The Dutch infrastructure and water management ministry proposed a draft revision to its 2022-27 North Sea project in November, which would significantly increase the Dutch aim from the previously envisaged 11.5GW.
According to the ministry, double offshore ambition is required to meet the EU’s more aggressive CO2 emissions reduction target of 55% compared to 1990 levels.
Last Monday, state secretary Dilan Yeşilgöz-Zegerius wrote a letter to parliament outlining actions to update spatial planning in the North Sea and develop extra grid connections to transfer the additional offshore wind energy to land.
The exceedingly ambitious Dutch ambitions for increased wind at sea are part of a broader European trend that can also be seen in Germany, Belgium, and France.
Germany’s incoming government, led by new Chancellor Olaf Scholz, intends to increase the country’s 2030 offshore wind aim to 30GW (up from 20GW) and set a world-record 70GW target for 2045.
Despite having a 67-kilometer-long coastline, Belgium plans to add 2.1GW to its existing 2.3GW of offshore wind power and connect it to an artificial island. In France, the industry is pushing for a 50GW offshore wind target by 2050.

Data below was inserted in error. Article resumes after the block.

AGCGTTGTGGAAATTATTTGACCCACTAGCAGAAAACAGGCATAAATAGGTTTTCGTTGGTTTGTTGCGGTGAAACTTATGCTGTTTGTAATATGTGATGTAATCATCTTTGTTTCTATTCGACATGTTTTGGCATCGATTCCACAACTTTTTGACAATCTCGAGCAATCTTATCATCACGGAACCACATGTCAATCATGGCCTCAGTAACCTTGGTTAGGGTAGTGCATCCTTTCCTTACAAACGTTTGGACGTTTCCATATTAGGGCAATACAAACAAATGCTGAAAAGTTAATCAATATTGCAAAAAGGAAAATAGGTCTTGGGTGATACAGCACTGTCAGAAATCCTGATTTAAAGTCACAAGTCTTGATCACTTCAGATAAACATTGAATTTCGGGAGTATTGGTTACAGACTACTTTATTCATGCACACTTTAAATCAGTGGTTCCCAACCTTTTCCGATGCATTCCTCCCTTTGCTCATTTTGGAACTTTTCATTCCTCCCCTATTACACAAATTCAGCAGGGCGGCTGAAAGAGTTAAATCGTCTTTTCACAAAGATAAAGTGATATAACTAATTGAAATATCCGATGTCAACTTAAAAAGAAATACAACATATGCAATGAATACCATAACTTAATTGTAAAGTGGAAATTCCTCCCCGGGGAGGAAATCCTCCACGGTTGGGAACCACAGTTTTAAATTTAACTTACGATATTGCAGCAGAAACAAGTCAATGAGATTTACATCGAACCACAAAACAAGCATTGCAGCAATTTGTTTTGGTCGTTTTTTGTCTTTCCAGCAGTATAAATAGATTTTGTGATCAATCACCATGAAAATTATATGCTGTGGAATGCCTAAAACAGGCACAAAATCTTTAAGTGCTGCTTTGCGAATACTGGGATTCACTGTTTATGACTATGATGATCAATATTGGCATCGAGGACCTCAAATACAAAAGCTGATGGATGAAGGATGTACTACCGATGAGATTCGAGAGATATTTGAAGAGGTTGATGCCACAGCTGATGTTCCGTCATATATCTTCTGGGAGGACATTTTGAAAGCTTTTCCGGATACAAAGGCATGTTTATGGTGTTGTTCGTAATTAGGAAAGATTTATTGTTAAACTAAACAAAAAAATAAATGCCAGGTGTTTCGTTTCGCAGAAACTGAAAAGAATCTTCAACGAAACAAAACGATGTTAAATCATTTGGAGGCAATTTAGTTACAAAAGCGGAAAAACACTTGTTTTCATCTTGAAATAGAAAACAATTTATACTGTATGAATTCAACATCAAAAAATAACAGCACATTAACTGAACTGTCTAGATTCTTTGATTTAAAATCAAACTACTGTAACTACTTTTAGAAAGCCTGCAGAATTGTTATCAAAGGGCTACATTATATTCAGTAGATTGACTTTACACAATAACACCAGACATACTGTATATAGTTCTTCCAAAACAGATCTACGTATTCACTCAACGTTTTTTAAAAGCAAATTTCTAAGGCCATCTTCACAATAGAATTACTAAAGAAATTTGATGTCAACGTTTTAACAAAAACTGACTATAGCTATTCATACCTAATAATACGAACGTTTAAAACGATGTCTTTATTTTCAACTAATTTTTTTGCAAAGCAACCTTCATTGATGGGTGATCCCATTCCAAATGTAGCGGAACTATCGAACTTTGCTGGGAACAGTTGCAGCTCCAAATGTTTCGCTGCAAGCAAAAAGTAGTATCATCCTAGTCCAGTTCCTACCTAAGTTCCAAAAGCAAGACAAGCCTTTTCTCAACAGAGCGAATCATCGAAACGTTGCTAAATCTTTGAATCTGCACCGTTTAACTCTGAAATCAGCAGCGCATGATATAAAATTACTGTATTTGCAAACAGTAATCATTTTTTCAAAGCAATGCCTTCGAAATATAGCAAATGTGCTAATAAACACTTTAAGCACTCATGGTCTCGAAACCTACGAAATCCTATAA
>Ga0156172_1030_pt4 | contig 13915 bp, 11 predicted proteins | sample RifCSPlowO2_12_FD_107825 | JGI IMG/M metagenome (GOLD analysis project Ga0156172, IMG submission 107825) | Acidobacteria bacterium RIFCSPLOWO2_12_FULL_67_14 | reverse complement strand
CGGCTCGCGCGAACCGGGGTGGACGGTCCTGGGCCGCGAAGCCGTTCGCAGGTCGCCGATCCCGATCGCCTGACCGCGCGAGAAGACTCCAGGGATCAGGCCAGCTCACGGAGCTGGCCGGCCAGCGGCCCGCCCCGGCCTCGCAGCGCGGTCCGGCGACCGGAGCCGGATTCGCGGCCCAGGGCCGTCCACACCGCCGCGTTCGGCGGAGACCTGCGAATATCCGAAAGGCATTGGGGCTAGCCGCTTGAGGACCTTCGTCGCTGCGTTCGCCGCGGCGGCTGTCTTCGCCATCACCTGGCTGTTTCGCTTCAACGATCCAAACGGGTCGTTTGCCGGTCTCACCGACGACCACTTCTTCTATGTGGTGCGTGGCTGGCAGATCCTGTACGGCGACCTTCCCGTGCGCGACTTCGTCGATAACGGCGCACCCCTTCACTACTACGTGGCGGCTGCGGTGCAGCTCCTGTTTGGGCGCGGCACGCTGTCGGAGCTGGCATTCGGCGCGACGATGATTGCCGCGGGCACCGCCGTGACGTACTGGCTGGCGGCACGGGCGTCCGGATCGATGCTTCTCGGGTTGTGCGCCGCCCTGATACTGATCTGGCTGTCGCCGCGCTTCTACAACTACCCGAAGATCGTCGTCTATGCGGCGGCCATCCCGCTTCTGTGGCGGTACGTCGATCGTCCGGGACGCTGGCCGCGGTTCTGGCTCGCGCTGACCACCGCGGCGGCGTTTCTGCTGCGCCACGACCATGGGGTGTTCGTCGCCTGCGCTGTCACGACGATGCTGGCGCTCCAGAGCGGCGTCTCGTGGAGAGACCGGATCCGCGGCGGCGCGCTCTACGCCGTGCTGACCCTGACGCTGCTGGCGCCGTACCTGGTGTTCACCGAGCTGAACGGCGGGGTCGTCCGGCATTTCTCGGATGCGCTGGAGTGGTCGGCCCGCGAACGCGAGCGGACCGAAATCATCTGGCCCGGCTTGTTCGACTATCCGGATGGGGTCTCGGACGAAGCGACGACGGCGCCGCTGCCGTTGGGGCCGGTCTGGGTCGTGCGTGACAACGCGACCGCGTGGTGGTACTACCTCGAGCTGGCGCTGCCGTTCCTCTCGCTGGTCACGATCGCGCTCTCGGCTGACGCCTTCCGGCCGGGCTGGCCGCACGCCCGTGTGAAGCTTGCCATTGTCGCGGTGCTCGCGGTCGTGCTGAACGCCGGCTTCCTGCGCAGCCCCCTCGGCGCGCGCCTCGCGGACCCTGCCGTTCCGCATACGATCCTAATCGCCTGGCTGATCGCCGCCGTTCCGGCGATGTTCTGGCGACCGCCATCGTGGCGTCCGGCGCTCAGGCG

According to the letter to the Dutch government, grid connections and ecological adaption at sea alone would require €2 billion ($2.25 billion) by 2030.
The essential grid enhancements, including on land, will not be easy to implement and will necessitate a thorough planning initiative that will include industry. Yeşilgöz-Zegerius emphasized.
“Extensions of high-voltage connections on land – which have not yet been planned – are not conceivable until 2030 since processes and implementation take a long time,” the letter added.
“This implies that the geographical planning and implementation of wind farms, landfalls, infrastructure, and efforts to make industry more sustainable must constantly be linked.” Supply and demand cannot be produced independently any more.”